nep-acc New Economics Papers
on Accounting and Auditing
Issue of 2023‒01‒16
six papers chosen by
Alexander Harin
Modern University for the Humanities

  1. National Accounts of Portugal in 2018. Integrated economic accounts, matrix representations and extensions. By Santos, Susana
  2. May I Calculate Your Taxes?: The Effect of Bookkeeping on Tax Compliance under a Simplified Regime By Bando, Rosangela; Canozzi, Otavio; Martínez Carrasco, José; Dezolt, Ana Lúcia
  3. Moving from Accounting for People to Accounting with People: A Critical Analysis of the Literature and Avenues for Research By Corinne Ollier Bessieux; Emmanuelle Negre; Marie-Anne Verdier
  4. Corporate tax cuts and the decline of the manufacturing labor share By Barış Kaymak; Immo Schott
  5. When Do Nations Tax? The Adoption of Property Tax Codes by First Nations in Canada By Feir, Donn. L.; Jones, Maggie E. C.; Scoones, David
  6. Does banks’ systemic importance affect their capital structure and balance sheet adjustment processes? By Bakkar, Yassine; De Jonghe, Olivier; Tarazi, Amine

  1. By: Santos, Susana
    Abstract: Starting with the current and accumulation flow accounts, the balance sheets complete the compilation of a sequence of financial and non-financial national accounts in its various forms. Within the scope of the central framework of the current version (2008) of the SNA - System of National Accounts, the integrated economic (T-)accounts/tables are thus compiled, as well as possible matrix representations. A high level of aggregation is adopted, and further possibilities of disaggregation are shown or mentioned. Finally, beyond the scope of the central framework, possible extensions are also approached. The concluding remarks, in addition to some methodological aspects, underline the importance of the availability of from-whom-to-whom data to complete matrix representations (especially, national/social accounting matrices) of recognised potential for the study of income and wealth distribution, among other topics.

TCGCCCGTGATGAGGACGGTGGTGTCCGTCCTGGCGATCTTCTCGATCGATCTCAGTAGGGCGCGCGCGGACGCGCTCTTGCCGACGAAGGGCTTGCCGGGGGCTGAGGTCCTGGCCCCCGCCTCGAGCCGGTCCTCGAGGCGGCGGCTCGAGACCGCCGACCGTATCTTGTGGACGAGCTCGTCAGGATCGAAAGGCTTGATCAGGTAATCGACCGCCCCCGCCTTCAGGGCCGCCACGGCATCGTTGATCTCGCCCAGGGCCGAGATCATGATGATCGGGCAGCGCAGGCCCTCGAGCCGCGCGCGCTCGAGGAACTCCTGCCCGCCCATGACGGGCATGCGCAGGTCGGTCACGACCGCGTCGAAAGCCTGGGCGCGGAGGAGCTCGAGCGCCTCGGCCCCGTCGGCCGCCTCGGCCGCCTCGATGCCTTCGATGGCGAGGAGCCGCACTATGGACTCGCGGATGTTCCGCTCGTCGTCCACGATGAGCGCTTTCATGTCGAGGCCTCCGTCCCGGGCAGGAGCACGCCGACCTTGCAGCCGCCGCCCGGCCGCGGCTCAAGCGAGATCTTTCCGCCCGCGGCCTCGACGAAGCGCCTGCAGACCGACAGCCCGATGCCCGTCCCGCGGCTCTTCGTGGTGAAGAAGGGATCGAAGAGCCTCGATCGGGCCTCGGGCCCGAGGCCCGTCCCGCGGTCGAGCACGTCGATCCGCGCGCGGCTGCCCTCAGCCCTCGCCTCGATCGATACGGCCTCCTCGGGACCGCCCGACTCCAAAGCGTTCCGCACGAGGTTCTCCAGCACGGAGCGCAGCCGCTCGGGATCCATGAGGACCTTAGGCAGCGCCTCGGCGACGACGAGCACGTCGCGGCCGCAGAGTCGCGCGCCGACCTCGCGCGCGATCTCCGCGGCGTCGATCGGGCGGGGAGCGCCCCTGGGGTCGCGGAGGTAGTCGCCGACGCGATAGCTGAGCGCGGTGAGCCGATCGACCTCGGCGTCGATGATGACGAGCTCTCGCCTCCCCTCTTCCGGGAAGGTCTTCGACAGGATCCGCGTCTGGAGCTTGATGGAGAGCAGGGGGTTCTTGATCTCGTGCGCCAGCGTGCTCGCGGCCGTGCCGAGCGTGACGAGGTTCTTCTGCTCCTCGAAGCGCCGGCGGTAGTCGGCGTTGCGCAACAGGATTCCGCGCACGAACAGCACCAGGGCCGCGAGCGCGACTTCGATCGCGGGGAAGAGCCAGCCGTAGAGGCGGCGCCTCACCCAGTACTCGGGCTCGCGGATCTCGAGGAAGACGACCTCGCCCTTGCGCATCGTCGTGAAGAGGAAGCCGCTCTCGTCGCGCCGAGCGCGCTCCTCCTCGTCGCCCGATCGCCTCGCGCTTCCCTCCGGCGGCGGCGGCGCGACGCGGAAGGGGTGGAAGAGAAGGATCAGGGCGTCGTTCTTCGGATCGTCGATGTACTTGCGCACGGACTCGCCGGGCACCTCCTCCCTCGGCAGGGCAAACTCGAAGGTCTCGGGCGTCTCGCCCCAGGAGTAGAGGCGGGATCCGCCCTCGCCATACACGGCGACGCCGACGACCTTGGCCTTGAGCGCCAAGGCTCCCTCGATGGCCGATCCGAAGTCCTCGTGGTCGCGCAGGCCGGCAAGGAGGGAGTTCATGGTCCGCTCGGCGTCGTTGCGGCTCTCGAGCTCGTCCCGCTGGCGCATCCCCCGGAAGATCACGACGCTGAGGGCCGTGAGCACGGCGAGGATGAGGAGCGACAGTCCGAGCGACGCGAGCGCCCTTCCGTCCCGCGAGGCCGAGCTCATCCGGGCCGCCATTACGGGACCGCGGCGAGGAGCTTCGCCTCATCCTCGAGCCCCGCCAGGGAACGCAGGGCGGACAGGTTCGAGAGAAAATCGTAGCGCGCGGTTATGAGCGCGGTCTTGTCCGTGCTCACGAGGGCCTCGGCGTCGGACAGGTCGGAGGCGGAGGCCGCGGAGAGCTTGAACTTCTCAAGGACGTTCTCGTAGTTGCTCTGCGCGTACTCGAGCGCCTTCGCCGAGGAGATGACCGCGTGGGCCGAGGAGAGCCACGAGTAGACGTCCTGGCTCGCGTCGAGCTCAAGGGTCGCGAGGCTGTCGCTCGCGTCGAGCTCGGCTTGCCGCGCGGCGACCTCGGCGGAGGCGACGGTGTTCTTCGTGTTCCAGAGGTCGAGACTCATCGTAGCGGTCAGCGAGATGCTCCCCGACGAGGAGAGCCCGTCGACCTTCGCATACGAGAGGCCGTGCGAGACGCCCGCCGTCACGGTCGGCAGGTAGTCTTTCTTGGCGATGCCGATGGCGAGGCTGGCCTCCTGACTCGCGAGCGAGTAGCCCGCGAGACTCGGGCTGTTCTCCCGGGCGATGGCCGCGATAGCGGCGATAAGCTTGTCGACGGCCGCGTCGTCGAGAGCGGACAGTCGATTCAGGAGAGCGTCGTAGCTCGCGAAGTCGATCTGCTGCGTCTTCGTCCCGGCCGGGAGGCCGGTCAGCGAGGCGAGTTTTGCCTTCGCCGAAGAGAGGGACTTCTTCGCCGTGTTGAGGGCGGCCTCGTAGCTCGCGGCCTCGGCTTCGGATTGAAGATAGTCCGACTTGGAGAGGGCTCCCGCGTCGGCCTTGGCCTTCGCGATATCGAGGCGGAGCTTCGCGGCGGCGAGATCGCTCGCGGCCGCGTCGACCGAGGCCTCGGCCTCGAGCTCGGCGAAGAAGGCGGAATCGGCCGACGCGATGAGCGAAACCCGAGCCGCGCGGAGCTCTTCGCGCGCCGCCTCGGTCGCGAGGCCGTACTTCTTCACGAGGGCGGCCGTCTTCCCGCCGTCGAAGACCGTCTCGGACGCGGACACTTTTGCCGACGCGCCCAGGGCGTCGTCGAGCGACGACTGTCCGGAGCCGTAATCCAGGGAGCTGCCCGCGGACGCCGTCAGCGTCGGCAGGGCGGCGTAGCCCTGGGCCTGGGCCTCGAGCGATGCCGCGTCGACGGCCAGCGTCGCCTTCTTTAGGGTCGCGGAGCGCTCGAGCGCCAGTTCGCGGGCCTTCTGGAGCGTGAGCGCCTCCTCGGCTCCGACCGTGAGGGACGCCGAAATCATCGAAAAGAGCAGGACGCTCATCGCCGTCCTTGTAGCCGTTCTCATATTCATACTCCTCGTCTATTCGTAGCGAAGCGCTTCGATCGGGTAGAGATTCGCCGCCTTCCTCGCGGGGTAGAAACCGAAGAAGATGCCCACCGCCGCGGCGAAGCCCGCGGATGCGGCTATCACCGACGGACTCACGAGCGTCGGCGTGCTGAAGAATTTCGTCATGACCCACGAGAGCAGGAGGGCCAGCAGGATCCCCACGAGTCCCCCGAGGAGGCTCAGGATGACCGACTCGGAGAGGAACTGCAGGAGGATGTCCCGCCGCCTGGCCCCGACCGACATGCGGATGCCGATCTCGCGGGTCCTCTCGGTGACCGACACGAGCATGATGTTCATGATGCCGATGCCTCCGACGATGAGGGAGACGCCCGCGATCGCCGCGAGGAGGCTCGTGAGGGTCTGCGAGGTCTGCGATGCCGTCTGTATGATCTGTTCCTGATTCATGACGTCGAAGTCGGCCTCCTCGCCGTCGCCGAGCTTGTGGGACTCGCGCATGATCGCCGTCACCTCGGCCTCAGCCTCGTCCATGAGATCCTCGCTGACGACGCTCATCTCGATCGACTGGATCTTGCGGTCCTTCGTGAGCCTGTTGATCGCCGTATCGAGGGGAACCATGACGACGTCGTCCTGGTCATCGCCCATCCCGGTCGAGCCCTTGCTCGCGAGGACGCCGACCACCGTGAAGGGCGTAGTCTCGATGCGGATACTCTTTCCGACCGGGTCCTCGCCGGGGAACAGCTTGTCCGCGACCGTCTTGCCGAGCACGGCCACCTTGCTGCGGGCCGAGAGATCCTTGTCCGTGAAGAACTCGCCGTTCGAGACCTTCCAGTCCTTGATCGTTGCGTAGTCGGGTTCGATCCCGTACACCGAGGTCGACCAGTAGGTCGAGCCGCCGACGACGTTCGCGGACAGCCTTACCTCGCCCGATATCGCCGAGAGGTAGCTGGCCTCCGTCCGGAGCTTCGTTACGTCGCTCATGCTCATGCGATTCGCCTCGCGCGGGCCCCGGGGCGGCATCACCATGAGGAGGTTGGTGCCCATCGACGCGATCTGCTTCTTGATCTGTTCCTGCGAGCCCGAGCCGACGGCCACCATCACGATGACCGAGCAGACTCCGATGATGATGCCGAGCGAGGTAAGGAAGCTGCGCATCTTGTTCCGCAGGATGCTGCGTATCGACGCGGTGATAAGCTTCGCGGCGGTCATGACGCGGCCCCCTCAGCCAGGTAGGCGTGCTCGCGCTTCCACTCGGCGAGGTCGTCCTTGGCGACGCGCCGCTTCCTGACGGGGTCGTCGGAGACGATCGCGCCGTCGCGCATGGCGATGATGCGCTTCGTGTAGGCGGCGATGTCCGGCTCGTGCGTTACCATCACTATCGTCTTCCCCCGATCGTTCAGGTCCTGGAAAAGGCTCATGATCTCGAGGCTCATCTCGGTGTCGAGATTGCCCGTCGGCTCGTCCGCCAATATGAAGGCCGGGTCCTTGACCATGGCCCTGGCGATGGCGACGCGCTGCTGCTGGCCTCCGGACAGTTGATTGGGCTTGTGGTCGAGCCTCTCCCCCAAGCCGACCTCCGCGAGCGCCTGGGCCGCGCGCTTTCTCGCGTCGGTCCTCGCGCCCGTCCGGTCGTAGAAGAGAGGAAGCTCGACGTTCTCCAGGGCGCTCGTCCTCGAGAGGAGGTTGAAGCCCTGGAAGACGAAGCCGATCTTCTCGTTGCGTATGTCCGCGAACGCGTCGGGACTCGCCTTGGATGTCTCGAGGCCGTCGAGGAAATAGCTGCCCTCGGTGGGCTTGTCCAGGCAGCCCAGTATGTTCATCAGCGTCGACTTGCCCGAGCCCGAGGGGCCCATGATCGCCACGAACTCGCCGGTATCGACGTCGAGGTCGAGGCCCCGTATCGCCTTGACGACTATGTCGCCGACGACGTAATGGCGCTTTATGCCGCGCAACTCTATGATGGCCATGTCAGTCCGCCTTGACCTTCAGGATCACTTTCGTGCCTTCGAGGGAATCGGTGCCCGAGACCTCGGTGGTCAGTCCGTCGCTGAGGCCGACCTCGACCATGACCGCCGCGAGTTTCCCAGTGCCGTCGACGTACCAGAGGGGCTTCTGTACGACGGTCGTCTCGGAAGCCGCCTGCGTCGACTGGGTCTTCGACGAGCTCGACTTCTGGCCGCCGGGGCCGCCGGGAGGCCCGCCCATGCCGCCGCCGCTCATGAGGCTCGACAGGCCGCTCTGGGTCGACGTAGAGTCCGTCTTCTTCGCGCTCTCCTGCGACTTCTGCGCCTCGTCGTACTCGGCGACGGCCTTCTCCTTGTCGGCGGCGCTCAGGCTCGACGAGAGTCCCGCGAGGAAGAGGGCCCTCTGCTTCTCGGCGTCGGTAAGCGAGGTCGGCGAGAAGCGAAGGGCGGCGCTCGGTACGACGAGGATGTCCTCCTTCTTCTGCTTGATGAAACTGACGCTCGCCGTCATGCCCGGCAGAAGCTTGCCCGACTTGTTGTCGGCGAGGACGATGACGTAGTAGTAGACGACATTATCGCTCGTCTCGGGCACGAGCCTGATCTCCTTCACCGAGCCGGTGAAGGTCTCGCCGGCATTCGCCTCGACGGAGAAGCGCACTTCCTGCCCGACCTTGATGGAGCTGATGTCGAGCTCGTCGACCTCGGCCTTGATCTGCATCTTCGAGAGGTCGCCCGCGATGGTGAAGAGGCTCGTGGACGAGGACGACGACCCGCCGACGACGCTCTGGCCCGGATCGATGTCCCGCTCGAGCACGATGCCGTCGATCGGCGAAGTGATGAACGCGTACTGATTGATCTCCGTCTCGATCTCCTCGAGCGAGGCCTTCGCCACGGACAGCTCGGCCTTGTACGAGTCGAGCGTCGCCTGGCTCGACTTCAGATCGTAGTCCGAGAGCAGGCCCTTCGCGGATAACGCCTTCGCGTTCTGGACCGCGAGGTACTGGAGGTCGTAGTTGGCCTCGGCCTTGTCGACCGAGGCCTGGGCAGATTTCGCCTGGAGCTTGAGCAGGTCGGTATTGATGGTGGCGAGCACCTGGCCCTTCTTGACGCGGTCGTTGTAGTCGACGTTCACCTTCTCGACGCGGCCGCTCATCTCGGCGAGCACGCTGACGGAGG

Keywords: National Accounts; Social Accounting Matrix
    JEL: E01 E16
    Date: 2022–12
  2. By: Bando, Rosangela; Canozzi, Otavio; Martínez Carrasco, José; Dezolt, Ana Lúcia
    Abstract: Many countries worldwide face significant miss reporting in tax declarations. Miss reporting leads to undesired low revenue and economic distortions. This paper discusses the extent to which the residual bookkeeping burden faced by small firms in simplified regimes influence tax declarations. A randomized control trial among 1,500 irregular firms in Piaui, Brazil showed that adding the tax amount due and records on transactions to a warning notification improved compliance in 21 percentage points and increased the reported revenue in 39 percent. Firms without an accountant were less likely to regularize their status without the added information. These findings suggest the use of third party information to support voluntary compliance may present an opportunity for digital services to improve tax revenue services.
    Keywords: Tax compliance;Taxpayer support;Accounting;Tax Support
    JEL: H30 H26 O38 H32
    Date: 2021–07
  3. By: Corinne Ollier Bessieux; Emmanuelle Negre (IRGO - Institut de Recherche en Gestion des Organisations - UB - Université de Bordeaux - Institut d'Administration des Entreprises (IAE) - Bordeaux); Marie-Anne Verdier